It’s been a long time since I’ve felt rejected upon walking into a church. Sure, people continue to stare when I show up for daily Mass, but I know why. It’s not because they don’t want me there, but because they’re still getting over the shock that I am there. At twenty-four, I am easily fifteen years younger than the second youngest daily Mass attendee, who in turn is about twenty years younger than the third youngest. I would venture to say that the average age of daily Mass attendees has to be in the mid-seventies, and I am aware that my home parish is not an anomaly, but the rule itself. So yes, I am used to stares when I walk into a church.
What I am not used to is walking into a church and feeling rejected. Yes, I am an oddity, but I am still wanted. I am not rejected simply because of my youth. It has been years since I felt rejected after walking into a church, but after a particularly negative experience during a weekend trip to Pennsylvania, the wounds of rejection have reopened and long-forgotten memories have risen to the surface of my mind. Though I am generally accepted at church nowadays, there was a time when I felt utterly rejected.
The Catholic Church has often been described as a loving mother who embraces her children with open arms. She is supposed to give shelter to the traveler, comfort to the afflicted, peace to the distressed. She is supposed to love those who have been rejected. She is not supposed to be the one to reject.
Jesus Christ spent His days with sinners. He dined with tax collectors, and allowed prostitutes to sit at His feet. He embraced the outcasts with open arms, and called His Church to do the same. Unfortunately, even as the Church is the Body of Christ here on earth, she is also composed of sinful human beings. We do not always act as we ought. In fact, we might do the exact opposite of what we ought. The Church has been called to embrace the rejected, but on occasion we must admit the truth: not only do we not embrace the rejected, but sometimes we even reject them ourselves.
I am very much aware of this temptation. I have my “spot” in church, and I even have my spot in the parking lot. I like sitting in my regular spot for Mass, but if I come into church and find it already taken, I simply find another one. I consciously make an effort not to allow myself to be bothered by this inconvenience- it’s not like we’re tight for seating in my parish. If it’s a person I’ve never seen before, I even try to make eye contact with them. I smile. I know what it feels like to feel un-welcome at a church, and I don’t want anyone else to feel the pain that I did.
When I was in high school, I had what many Catholics call a “re-version” experience. In other words, it’s a conversion experience for fallen away Catholics. There was no “conversion” to the faith for me, not in the sense that I changed faiths. I was baptized Catholic as an infant, and my mother faithfully brought my siblings and me to Mass every Sunday. We went to a Catholic grammar school, and my parents supported my decision to go to a Catholic high school, even if it meant paying more. But despite all this, I really wasn’t incredibly faithful. I went to church on Sundays, but it was only out of a sense of obligation and typical “Catholic guilt.” It wasn’t that I didn’t believe it though; I just didn’t care. I didn’t care about the faith. What I did care about was my reputation, what other people thought of me. I played sports to impress the athletes. I did well in school to please my parents and teachers. I was an altar server to make the parish priests happy. I never said ‘no’ to anything; I was willing to do anything to please people, and one of the most significant outcomes was that most people assumed that I was a faithful Christian who loved the faith and Jesus Christ.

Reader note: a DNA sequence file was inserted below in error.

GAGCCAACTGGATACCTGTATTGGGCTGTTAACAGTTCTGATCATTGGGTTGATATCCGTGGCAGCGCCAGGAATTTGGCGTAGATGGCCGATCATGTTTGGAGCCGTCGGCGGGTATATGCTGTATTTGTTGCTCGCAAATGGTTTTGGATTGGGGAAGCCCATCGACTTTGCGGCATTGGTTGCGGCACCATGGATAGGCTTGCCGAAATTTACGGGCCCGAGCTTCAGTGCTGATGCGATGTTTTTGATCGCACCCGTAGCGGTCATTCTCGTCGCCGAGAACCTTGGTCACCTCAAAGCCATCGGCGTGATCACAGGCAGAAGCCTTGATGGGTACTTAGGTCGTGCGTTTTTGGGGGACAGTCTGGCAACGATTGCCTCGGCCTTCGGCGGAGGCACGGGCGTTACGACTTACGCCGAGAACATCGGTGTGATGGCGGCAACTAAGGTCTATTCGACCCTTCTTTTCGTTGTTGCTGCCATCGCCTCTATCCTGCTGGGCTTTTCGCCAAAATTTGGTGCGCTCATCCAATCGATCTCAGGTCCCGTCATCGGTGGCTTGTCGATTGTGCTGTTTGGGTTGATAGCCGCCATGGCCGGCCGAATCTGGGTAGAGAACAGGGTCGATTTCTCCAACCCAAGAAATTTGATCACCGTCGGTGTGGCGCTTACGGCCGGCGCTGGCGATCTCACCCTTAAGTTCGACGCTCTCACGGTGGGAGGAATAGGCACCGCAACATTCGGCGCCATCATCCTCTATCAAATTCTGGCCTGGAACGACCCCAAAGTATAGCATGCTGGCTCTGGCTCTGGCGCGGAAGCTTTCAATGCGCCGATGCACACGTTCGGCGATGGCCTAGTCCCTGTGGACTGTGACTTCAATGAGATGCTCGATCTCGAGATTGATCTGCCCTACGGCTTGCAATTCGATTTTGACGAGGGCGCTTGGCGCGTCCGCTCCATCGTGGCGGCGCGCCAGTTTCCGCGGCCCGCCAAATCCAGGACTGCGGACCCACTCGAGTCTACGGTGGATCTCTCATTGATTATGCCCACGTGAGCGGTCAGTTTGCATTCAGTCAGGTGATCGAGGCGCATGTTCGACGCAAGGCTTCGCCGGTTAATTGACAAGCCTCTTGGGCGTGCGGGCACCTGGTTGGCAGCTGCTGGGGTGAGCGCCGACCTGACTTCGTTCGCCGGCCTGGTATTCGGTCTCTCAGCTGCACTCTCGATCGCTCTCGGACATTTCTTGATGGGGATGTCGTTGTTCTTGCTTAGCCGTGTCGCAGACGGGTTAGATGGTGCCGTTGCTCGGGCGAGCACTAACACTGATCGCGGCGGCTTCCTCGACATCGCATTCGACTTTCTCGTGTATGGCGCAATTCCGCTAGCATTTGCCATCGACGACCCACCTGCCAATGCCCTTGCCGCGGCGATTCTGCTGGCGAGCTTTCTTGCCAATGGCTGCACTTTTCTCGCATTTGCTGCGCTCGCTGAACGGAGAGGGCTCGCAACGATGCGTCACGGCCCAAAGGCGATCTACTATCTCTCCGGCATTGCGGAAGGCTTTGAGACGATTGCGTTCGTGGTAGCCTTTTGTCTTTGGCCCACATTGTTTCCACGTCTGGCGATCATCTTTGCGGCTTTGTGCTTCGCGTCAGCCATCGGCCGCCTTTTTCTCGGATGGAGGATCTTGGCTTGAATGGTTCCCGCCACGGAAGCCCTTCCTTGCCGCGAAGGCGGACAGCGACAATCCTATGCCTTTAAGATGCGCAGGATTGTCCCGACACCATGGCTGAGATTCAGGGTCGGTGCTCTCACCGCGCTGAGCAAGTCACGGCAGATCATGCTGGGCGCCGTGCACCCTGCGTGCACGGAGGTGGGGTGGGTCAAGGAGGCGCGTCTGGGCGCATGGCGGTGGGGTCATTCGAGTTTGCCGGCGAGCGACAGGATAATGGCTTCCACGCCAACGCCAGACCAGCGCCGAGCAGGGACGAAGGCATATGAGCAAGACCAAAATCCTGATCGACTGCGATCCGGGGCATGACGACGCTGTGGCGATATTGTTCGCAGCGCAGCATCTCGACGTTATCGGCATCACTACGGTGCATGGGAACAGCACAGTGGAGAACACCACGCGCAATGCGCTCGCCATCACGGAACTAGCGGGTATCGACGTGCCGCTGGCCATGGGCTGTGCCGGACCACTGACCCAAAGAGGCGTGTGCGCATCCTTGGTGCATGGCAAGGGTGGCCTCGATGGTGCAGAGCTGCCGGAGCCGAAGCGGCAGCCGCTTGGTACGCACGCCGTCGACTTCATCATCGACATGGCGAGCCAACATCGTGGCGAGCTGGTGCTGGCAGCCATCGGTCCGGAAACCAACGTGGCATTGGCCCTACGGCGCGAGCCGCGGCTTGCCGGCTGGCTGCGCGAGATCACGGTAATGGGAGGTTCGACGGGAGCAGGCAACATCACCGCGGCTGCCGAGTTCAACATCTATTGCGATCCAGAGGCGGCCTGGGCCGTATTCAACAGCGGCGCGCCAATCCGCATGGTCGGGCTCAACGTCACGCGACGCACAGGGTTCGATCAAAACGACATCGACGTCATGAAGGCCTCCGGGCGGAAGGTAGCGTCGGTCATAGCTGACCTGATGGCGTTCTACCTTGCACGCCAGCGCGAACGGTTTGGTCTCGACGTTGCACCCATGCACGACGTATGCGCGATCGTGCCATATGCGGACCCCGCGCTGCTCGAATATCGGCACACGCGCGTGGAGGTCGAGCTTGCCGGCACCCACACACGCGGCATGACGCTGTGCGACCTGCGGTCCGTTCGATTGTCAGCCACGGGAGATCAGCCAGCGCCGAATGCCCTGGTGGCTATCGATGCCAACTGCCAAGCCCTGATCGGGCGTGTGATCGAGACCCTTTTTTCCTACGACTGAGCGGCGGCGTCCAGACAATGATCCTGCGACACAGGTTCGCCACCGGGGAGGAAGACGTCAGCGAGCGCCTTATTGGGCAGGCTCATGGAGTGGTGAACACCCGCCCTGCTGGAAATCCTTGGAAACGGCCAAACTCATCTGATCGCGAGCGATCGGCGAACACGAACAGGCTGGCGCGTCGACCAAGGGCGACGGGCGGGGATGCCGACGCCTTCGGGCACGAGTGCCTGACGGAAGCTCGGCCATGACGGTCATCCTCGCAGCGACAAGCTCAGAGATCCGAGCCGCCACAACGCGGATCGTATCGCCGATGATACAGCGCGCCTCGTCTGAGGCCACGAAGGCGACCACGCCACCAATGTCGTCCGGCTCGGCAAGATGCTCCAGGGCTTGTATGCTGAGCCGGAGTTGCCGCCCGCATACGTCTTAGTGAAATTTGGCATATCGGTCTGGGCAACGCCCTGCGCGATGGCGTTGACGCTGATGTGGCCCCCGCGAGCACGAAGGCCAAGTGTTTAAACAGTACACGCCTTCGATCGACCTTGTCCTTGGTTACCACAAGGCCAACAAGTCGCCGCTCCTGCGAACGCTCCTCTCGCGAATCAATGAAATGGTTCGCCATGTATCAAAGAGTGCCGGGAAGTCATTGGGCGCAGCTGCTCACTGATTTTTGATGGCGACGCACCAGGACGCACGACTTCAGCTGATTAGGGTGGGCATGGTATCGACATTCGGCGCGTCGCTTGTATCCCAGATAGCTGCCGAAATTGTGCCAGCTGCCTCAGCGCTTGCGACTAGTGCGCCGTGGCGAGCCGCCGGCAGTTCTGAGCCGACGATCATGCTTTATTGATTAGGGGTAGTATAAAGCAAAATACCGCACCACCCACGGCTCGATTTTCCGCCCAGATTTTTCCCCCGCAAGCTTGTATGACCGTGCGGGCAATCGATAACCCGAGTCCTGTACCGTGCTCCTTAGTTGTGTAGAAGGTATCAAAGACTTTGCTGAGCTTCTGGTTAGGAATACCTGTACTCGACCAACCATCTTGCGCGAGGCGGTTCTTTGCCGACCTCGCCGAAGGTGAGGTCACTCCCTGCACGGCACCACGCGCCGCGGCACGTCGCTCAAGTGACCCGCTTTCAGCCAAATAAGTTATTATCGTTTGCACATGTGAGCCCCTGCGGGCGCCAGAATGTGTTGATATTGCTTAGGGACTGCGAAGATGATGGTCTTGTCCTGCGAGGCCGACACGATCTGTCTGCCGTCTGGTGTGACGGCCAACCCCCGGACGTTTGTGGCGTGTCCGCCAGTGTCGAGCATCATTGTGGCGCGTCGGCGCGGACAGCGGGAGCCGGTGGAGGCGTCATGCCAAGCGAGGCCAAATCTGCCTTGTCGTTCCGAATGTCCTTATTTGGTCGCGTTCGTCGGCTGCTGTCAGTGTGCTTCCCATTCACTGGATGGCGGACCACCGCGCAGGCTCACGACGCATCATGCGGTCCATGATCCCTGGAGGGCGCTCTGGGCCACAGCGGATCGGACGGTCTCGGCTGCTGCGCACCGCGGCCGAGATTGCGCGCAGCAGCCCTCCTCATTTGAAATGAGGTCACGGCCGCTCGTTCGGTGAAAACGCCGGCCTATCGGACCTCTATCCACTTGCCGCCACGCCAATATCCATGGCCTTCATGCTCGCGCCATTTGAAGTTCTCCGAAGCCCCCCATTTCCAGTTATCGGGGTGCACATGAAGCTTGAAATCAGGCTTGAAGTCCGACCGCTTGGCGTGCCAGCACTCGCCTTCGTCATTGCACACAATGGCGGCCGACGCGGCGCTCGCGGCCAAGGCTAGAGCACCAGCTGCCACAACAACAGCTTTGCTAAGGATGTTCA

Yeah, I was a good girl, but I wouldn’t say I was a good Christian. I didn’t really care about Christ; I certainly didn’t love Him. If He did exist, I assumed He had nothing to do with me. I was my own person, responsible for my own life. I didn’t need Him, and I definitely didn’t want Him. I told myself that I was doing very well on my own.
Eventually, I realized that I was horribly wrong. After spending years in the darkness, mistaking it for light, I finally found the truth. I realized that I needed Him, that I wanted Him in my life. I couldn’t do it all on my own. I needed His help. He became my life. I fell in love with Him.
But that wasn’t the end, and I’d be lying if I said that it was all peaches and cream after I turned back to Christ. There were still struggles to be had. When I rediscovered my faith, I fell in love with Christ. I did not fall in love with His Church. In fact, for a while after my re-version, I didn’t even like calling myself a Catholic. Christian, I could identify with easily, but Catholic? That was more difficult. It made sense that I should remain Catholic; this was the faith that I had been raised in, even if I had not accepted it, and I had fallen in love with the Eucharist. This was why I could not even fathom the possibility of converting to another faith. Even though I felt as though I had been rejected by the Catholic Church, I could not reject her in return. On a very deep level, I understood that to reject the Church was to reject Christ. I could not have one without the other. If I wanted the Eucharist, the sacraments, and the graces that Christ was offering me, I had to accept His Church. This was His Body here on earth, and I knew that loving Christ meant loving His Body, even if it was filled with men and women who had rejected me, who had made me feel unwanted and unloved. I had fallen in love with Christ, and I understood that this meant that I needed to love His Church. I chose to love her, but it took me a very long time to like her.